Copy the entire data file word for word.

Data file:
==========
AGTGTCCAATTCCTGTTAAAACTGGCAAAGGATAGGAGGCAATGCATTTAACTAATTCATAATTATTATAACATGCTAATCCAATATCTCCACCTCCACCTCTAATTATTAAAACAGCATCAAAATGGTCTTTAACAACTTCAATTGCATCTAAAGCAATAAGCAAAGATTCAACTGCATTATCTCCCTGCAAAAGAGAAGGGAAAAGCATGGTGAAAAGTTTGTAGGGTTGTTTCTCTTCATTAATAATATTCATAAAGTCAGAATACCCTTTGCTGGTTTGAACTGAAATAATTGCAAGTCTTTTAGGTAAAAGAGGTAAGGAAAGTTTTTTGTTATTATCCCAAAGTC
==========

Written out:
AGTGTCCAATTCCTGTTAAAACTGGCAAAGGATAGGAGGCAATGCATTTAACTAATTCATAATTATTATAACATGCTAATCCAATATCTCCACCTCCACCTCTAATTATTAAAACAGCATCAAAATGGTCTTTAACAACTTCAATTGCATCTAAAGCAATAAGCAAAGATTCAACTGCATTATCTCCCTGCAAAAGAGAAGGGAAAAGCATGGTGAAAAGTTTGTAGGGTTGTTTCTCTTCATTAATAATATTCATAAAGTCAGAATACCCTTTGCTGGTTTGAACTGAAATAATTGCAAGTCTTTTAGGTAAAAGAGGTAAGGAAAGTTTTTTGTTATTATCCCAAAGTC